Strengthening Constitutional Self-Government

No Left Turns

More on East vs. West (according to Ceaser)

In response to a private request, I’m offering another snippet from Jim’s commentary on the two main kinds of Straussians: "In their public faces, the East is more philosophic, the West more political. Some allege that the far East, by which I do not mean China but Boston College, is not much interested in "the regime" at all, but only in philosophy. Political science today needs to be practiced today only as a way of protecting philosophy, which by accident finds its home in America today chiefly in political science departments. Easterners invite speakers to talk on political subjects and then deride them for deigning to be concerned with the real world....Westerners invite speakers to talk on a variety of philosophic subjects, but then are disappointed that more time has not been spent parsing the Declaration and Lincoln."

Jim does add in a note: "For reasons of space, I will not speak here of faith-based Straussians, many of whom live in France."

Discussions - 9 Comments

With deepest apologies to Pierre Manent..and my brother: Since "far Eastern" Straussians inhabit Boston College, and the "Western Straussians" occupy the redoubts of Claremont College...didn't Dr. Caeser *really* mean to refer to "Faith-based Straussians" as living in Paris,....Texas? And is Paris, TX *anywhere* near Crawford?

Gary, Good to hear from you. I've never been to Paris, TX and only once to Paris, France. Ceaser goes to France A LOT. Could he be a...?

Peter: Good to "be back." Are the esteemed editors of "Political Perspectives" not sure that Dr. Caeser didn't *really* intend: "For reasons of SPES, I will not speak of faith-based Straussians,..."? Perhaps an {understandable} error while transcribing a spoken text? :-)
As to your question, I'm *sure* that "he is...".

The greatest faith based Straussuian may be in Rome--well, Rome, Italy as well as Georgia! In that connection, and in the Paris, Texas vein, the mysterious and "Spengler", who can be read on Asia Times Online, had a terrific essay on the faith of Benedict and the faith of Bush a couple weeks ago--look it up.

Gary has the audacity of SPES! And I agree completely with Rob's addition to RAT CHOICE theory. I will look up the Spengler.

Touche', Peter! If you find the Spengler piece, and it's linkable, please post it.
When he's done celebrating Reagan, might Hayward pen "The Mendacity of Inauthentic SPES" more broadly expose Sen. Obama? Seems he's (Hayward) already captured the conservative Spanish vote for McCain!

What do you mean when you say that "philosophy finds its home in America today chiefly in political science departments"?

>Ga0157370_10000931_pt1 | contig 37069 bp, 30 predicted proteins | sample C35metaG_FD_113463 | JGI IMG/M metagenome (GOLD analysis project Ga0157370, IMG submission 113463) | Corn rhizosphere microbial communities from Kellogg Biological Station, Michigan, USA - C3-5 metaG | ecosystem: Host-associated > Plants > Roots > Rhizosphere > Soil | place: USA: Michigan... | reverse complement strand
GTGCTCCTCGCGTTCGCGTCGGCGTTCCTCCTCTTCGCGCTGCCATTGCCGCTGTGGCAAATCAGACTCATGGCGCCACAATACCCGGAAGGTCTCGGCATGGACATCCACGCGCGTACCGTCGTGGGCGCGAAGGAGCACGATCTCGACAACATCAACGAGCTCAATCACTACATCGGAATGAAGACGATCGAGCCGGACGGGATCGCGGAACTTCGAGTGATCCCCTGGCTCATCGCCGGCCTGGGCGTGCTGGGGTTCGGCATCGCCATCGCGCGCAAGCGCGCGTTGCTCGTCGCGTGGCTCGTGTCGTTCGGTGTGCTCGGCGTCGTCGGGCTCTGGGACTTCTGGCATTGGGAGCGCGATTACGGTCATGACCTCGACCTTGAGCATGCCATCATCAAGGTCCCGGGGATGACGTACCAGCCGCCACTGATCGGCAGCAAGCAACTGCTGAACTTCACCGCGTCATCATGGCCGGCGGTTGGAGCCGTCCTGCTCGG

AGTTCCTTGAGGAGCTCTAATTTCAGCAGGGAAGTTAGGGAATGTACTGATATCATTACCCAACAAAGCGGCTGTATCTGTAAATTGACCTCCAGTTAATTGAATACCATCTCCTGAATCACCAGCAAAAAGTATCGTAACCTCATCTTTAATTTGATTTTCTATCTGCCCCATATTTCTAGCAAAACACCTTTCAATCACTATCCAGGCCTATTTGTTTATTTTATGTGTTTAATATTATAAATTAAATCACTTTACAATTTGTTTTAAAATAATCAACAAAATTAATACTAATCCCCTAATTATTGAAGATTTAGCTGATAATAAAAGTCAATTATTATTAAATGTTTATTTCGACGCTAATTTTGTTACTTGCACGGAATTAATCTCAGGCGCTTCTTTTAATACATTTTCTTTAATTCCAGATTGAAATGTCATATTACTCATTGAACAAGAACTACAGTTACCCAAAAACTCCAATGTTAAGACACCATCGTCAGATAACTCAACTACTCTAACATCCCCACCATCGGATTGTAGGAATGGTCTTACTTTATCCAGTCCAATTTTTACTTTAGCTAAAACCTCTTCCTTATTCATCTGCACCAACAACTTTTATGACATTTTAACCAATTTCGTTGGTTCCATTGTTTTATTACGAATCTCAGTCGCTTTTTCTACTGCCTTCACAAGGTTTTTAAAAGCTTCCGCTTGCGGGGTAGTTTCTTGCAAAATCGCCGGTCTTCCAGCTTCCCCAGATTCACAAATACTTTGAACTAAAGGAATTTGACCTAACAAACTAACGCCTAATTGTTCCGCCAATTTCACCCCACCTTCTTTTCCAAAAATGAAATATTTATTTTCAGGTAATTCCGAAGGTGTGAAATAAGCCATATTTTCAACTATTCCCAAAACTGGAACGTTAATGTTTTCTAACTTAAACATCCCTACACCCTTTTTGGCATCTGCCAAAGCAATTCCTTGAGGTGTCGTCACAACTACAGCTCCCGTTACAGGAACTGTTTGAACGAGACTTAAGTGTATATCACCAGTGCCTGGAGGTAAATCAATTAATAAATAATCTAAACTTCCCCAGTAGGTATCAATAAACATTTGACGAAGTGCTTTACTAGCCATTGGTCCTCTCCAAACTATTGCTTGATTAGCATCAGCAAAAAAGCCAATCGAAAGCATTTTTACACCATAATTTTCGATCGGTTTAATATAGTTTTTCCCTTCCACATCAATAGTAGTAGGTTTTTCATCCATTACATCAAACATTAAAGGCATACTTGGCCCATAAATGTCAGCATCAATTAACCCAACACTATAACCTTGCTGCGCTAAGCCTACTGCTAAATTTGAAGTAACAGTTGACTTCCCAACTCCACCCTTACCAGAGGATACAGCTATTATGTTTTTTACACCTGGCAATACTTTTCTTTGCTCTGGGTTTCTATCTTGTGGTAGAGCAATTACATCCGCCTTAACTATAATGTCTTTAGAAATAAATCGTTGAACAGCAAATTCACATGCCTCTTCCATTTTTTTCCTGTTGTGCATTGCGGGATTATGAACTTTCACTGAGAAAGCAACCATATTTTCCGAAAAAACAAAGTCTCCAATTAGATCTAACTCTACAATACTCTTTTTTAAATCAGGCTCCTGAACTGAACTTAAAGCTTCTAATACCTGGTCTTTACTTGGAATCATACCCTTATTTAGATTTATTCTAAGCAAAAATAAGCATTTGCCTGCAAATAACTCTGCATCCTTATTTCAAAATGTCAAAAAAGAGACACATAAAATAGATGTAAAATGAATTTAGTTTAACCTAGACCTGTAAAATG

I surfed and picked up the comments from No Left Turns. My thanks to Peter for providing a few “teases” from the article, and for mentioning the three schools: FBS, ECS and WCS. I regret not having spent more time in that speech on FBS, which the readers seem to think is ready for prime time. Let me report also that when Peter made that comment, I was in fact in Montreal, not Paris -- although that allowed me to get a great sandwich at Schwartz’s, which is as close to a religious experience as many ECS are likely ever to get. I await with interest the insights on “nominalism.” The entry in the index is all the more curious because Strauss speaks in the text (174) of “pre-modern nominalism,” not the “modern” nominalism to which we pay most attention, when we shave, etc. I did a good deal of research on this, including counting the number of entrants in the index and other such things (as well as reading many of the relevant sources). All this led me more to consider the importance of “pre-modern nominalism” and what Strauss meant exactly by this and in what measure it fits his own thought. I also queried Straussians from all three schools on this point. Controlling statistically for their responses, I have a table that I hope to present at a later point, if the discussion continues.

Thanks to Jim for offering a quantitative contribution to our nominalist studies.

I quickly went to page 174 (which is all about summarizing Hobbes, it seems): "Premodern nominalism had faith in the natural workings of the human mind....For Hobbes...[t]here is no natural harmony between the human mind and the universe."

p. 175: For Hobbes, what replaces that faith is man's "unspported hope" based on the fact "that there are no knowable limits to his conquest of nature," because "he is absolutely a stranger in the universe."

As the Supreme Court explained in LAWRENCE v. TEXAS: The modern view is that words are nothing but weapons in the service of the expansion of human liberty.

But that can't be view of the premodern nominalists. And who are they, anway?

Do nominalists have to choose betweem premodern faith and modern hope?

Is Strauss a nominalist? Well, why not?

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